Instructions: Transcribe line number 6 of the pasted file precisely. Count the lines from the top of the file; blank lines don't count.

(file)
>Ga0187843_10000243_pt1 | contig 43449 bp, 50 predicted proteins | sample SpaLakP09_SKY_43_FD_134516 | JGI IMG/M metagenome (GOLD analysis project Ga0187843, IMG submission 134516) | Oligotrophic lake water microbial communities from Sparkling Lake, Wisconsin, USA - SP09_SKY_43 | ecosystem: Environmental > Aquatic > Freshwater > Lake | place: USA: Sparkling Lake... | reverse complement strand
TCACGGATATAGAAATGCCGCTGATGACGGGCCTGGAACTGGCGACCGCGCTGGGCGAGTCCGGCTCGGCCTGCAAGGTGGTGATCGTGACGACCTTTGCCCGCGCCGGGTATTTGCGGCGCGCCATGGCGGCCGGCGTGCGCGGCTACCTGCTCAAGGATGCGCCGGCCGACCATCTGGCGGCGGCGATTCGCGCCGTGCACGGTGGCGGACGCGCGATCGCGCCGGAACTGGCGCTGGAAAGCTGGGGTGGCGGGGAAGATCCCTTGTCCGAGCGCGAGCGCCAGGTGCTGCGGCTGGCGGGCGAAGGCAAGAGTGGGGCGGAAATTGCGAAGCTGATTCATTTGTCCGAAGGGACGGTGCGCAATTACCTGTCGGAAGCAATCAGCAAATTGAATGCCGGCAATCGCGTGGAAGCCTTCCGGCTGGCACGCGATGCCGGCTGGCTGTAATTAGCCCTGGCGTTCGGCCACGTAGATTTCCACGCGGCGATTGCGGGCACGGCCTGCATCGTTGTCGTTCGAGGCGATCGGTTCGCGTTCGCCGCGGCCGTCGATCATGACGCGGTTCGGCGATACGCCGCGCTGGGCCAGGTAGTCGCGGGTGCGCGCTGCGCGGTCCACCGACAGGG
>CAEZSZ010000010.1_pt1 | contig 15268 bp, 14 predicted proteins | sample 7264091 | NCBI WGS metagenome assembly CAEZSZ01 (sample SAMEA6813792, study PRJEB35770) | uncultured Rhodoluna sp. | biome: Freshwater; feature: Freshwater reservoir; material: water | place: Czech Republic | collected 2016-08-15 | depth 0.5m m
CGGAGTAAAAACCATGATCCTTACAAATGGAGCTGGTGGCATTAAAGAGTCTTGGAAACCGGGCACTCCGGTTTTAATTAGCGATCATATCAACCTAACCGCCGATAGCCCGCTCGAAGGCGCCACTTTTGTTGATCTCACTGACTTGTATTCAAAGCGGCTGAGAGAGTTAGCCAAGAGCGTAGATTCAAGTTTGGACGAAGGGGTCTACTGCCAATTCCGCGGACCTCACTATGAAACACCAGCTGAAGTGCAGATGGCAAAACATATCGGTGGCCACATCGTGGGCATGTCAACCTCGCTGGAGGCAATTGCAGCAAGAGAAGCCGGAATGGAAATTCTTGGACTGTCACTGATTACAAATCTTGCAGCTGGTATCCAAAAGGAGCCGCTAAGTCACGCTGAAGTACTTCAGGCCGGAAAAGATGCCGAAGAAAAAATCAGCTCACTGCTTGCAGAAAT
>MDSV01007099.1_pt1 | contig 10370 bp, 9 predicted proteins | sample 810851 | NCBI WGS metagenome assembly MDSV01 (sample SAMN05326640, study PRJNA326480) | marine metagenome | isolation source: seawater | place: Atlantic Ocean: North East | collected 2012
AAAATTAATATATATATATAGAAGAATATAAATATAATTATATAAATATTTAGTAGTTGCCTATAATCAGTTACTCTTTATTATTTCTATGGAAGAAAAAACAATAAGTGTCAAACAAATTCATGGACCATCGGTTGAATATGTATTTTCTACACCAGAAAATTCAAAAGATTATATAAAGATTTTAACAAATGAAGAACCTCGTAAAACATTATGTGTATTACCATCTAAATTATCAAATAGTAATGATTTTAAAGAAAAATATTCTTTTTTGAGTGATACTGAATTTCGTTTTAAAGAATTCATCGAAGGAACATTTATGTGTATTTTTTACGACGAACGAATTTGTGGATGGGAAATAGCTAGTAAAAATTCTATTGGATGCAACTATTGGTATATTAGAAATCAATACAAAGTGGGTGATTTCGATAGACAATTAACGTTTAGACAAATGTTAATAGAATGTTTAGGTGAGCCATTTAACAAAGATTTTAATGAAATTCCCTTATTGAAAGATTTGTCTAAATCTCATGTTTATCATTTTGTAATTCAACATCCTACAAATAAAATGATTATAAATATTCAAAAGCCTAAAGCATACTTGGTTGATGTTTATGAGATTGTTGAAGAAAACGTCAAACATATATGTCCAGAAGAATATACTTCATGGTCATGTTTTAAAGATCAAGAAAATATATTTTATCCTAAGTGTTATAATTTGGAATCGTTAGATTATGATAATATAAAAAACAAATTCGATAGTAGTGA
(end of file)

AAAATTAATATATATATATAGAAGAATATAAATATAATTATATAAATATTTAGTAGTTGCCTATAATCAGTTACTCTTTATTATTTCTATGGAAGAAAAAACAATAAGTGTCAAACAAATTCATGGACCATCGGTTGAATATGTATTTTCTACACCAGAAAATTCAAAAGATTATATAAAGATTTTAACAAATGAAGAACCTCGTAAAACATTATGTGTATTACCATCTAAATTATCAAATAGTAATGATTTTAAAGAAAAATATTCTTTTTTGAGTGATACTGAATTTCGTTTTAAAGAATTCATCGAAGGAACATTTATGTGTATTTTTTACGACGAACGAATTTGTGGATGGGAAATAGCTAGTAAAAATTCTATTGGATGCAACTATTGGTATATTAGAAATCAATACAAAGTGGGTGATTTCGATAGACAATTAACGTTTAGACAAATGTTAATAGAATGTTTAGGTGAGCCATTTAACAAAGATTTTAATGAAATTCCCTTATTGAAAGATTTGTCTAAATCTCATGTTTATCATTTTGTAATTCAACATCCTACAAATAAAATGATTATAAATATTCAAAAGCCTAAAGCATACTTGGTTGATGTTTATGAGATTGTTGAAGAAAACGTCAAACATATATGTCCAGAAGAATATACTTCATGGTCATGTTTTAAAGATCAAGAAAATATATTTTATCCTAAGTGTTATAATTTGGAATCGTTAGATTATGATAATATAAAAAACAAATTCGATAGTAGTGA